Crosslake: Council appointment, mold report, fire hall project all lead to contention
Four-member council can't agree whether to remodel former city hall building for fire department or construct a new facility
Should the former Crosslake City Hall building be renovated for fire department use, or completely torn down and replaced with a new fire hall facility?
No one can agree on what to do.
After one idea failed for lack of support and two ideas failed on 2-2 tie votes in answer to the question at a contentious, voices-raised meeting Monday, Aug. 10, the Crosslake City Council ultimately indicated a fifth council member may be needed to cast a deciding vote.
After lengthy and heated discussion that led to stalemates, the council agreed to have the city’s personnel committee interview the four applicants for a vacant council seat from 9 a.m. to noon Wednesday, Aug. 12, and the council will meet at 3 p.m. Thursday, Aug. 13, to appoint someone. Visit www.pineandlakes.com for updated information.
The appointment is necessary after former council member Gary Heacox resigned July 20 because he was moving out of state the next day.
Mayor Dave Nevin’s idea to put the building question on the Nov. 3 general election ballot to let city voters decide went nowhere after receiving no support from council members Dave Schrupp, John Andrews and Aaron Herzog.
Herzog’s idea to convene the city’s building committee as soon as possible to look at information at a one-time meeting and share an opinion with the council failed 2-2 with Schrupp and Andrews opposed.
Schrupp’s suggestion to build a completely new facility then failed 2-2 with Nevin and Herzog opposed.
Nevin believes remodeling can continue at the building, despite findings of mold and poor initial construction. Schrupp and Andrews believe a new building is warranted. Herzog wasn’t ready to take a stance Monday because new information was shared and emotions were running high.
Monday’s meeting was argumentative from the start, when Nevin recommended the council appoint Marcia Seibert-Volz to the vacant council position.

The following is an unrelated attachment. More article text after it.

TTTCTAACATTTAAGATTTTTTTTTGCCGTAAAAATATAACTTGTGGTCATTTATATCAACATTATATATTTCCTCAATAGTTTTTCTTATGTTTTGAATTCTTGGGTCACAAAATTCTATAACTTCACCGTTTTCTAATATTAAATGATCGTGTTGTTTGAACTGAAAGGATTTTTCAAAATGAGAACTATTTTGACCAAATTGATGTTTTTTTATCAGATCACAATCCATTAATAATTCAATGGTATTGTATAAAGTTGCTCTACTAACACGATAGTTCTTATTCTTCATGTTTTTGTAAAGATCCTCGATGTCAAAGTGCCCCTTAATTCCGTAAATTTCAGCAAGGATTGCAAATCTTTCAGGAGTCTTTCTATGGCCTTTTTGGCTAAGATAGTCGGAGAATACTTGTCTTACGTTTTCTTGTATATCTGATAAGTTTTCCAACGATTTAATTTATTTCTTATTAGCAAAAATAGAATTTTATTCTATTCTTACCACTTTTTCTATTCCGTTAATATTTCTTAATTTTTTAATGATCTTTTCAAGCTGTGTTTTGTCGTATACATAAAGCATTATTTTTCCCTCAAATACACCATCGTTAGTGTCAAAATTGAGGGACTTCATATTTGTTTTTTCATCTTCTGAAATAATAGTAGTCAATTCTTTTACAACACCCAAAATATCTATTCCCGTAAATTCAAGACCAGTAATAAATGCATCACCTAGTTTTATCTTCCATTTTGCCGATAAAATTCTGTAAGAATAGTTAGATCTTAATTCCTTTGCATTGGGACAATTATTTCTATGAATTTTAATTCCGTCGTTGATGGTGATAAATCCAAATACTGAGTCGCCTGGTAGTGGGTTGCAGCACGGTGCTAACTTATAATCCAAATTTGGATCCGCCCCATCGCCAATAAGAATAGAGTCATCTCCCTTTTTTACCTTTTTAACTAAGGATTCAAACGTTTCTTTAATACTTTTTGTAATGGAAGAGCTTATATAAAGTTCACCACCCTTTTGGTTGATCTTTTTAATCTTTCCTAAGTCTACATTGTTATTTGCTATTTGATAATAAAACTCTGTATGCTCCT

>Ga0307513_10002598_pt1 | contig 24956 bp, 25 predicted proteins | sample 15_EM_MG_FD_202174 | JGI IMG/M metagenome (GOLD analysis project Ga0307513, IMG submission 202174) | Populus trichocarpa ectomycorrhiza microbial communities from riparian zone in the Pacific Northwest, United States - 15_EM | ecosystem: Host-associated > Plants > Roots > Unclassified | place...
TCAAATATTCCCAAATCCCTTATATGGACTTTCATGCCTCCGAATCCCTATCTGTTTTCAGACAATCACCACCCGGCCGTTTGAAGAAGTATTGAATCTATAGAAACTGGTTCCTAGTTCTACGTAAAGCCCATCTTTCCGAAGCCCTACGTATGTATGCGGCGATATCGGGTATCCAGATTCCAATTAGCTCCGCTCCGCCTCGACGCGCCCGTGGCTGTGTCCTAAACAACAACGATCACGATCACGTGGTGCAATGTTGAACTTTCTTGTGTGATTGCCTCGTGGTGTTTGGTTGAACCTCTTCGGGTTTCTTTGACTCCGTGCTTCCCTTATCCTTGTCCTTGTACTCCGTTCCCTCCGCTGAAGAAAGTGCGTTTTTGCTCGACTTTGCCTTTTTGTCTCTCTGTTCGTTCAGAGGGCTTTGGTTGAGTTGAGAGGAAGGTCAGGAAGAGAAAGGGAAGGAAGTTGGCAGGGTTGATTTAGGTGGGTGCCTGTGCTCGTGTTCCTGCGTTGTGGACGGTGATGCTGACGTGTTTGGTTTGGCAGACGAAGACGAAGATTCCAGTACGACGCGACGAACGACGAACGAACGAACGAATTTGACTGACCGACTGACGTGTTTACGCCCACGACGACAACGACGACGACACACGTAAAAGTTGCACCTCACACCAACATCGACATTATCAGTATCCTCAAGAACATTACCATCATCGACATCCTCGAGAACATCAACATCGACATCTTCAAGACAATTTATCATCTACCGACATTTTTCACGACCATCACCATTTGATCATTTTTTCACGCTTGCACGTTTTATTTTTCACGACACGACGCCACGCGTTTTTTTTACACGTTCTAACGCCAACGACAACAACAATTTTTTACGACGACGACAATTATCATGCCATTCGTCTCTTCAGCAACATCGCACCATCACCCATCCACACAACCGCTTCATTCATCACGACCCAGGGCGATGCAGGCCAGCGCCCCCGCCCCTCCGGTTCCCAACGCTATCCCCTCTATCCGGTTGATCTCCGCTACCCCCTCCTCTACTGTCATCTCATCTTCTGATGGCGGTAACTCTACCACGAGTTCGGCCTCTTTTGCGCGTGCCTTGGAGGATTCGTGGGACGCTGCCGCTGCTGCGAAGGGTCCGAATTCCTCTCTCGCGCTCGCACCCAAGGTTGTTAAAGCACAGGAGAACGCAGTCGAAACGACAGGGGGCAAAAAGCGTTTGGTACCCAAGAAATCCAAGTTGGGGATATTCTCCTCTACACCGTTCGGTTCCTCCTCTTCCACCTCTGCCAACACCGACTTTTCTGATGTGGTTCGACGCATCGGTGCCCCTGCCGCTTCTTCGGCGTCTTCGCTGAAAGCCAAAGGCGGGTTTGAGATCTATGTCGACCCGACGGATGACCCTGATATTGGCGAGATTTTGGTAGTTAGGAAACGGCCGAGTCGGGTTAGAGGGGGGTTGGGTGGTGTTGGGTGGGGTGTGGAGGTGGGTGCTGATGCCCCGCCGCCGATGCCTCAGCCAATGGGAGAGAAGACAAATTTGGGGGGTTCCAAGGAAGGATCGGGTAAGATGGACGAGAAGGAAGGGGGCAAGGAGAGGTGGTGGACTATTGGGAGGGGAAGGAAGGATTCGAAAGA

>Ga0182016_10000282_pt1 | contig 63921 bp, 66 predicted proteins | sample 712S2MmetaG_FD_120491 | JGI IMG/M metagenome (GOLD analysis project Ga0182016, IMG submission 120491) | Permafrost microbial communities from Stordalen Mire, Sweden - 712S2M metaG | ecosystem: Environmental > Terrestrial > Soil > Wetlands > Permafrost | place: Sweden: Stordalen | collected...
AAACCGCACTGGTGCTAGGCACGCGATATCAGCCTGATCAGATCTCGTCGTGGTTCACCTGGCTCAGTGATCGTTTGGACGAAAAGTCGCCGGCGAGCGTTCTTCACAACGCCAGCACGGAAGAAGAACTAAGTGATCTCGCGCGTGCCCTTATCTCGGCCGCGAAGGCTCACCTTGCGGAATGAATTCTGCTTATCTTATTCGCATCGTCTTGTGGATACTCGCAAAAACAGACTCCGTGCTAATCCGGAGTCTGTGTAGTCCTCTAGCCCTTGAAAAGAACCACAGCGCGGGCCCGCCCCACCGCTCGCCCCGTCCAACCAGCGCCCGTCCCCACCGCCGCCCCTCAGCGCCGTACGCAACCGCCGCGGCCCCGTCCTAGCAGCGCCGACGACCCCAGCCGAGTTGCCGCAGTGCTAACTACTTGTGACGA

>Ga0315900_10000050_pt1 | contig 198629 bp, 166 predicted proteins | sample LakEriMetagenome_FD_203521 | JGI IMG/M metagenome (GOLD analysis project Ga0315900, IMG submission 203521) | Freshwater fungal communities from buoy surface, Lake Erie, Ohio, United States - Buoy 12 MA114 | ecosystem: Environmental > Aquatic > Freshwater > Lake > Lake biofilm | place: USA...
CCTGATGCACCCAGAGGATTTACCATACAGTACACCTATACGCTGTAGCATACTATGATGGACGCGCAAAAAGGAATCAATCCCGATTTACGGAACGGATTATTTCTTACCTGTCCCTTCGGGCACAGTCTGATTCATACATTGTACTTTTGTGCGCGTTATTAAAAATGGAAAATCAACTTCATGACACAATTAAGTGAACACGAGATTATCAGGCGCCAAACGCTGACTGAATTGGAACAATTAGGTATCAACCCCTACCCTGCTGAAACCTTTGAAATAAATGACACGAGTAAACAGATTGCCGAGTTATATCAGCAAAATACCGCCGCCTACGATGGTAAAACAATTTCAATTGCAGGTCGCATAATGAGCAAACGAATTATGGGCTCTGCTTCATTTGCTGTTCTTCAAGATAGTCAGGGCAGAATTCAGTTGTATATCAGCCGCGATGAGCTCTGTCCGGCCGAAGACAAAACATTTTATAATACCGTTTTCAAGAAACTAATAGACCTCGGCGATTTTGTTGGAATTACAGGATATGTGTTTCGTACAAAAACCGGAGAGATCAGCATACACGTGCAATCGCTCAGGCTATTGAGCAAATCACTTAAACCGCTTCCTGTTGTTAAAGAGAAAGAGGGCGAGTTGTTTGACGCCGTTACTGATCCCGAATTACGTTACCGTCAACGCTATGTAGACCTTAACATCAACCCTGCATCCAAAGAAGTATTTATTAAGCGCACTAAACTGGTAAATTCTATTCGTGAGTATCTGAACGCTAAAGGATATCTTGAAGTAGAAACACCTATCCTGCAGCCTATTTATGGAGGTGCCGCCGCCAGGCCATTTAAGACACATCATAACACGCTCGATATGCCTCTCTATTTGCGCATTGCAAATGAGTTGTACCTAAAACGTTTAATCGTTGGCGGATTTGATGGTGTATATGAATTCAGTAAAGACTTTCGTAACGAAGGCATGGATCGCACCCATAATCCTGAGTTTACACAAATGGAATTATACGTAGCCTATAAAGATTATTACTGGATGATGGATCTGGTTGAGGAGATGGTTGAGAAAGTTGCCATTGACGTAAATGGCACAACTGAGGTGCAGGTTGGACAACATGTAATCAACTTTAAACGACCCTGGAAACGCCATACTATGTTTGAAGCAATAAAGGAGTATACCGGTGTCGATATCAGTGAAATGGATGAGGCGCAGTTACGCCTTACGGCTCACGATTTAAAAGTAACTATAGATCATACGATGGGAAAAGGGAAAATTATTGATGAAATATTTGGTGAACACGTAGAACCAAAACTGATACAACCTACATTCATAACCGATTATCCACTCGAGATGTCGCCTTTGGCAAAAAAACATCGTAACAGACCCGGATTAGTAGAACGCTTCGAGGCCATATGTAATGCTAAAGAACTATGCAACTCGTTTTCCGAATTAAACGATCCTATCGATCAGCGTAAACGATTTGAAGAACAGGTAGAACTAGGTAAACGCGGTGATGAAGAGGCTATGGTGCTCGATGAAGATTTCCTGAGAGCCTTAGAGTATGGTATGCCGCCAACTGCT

Schrupp asked if any applicants had been interviewed, and the mayor responded none had been interviewed in person.
Schrupp said the council had agreed to advertise the vacancy and have the personnel committee interview applicants, noting he’d heard some applicants were upset because they didn’t get an interview.
He suggested the council table any action, interview applicants as the council initially agreed to do, and then make a decision. Nevin said that would be another delay in the process, and Schrupp said the council needed to follow the rules.
City Attorney Brad Person said any motion needed three majority votes to pass, and he heard two council members questioning the interview process, indicating a majority vote to appoint Seibert-Volz wouldn’t occur.
Nevin said the personnel committee - which includes himself, Herzog, Police Chief Erik Lee and City Administrator Mike Lyonais - recommended appointing Seibert-Volz on a 2-1 vote (Lee was absent) and neither the city clerk nor the administrator challenged that action.
After Person reiterated that an appointment needed three votes to pass, Nevin said the personnel committee would have to go back and interview applicants.
Those applicants also include Kevin Sedivy; Brad Nelson, a former council member; and Patty Norgaard, former mayor. The three-person personnel committee reviewed the four letters of interest Thursday, Aug. 6, and after much discussion and three motions, recommended that the council appoint Seibert-Volz.
Tension over mold report
Nevin said he took it upon himself to call ServiceMaster in October 2018 to have the former city hall building tested for mold, and he was berated Monday for not sharing test results until nearly two years later. In his defense, Nevin said the council and staff at that time weren’t interested in the report.
On Monday, Ken Retka, of ServiceMaster, presented those test results that indicated a few areas of alarm for mold, most notably the fire department office. Nevin frequently interrupted Retka, asking who was present at city hall during the testing, what comments were made and what kind of reception Retka received.
Nevin then asked for questions, and addressing the police chief, said: “I’ve heard a rumor you want to stick my head on a platter.”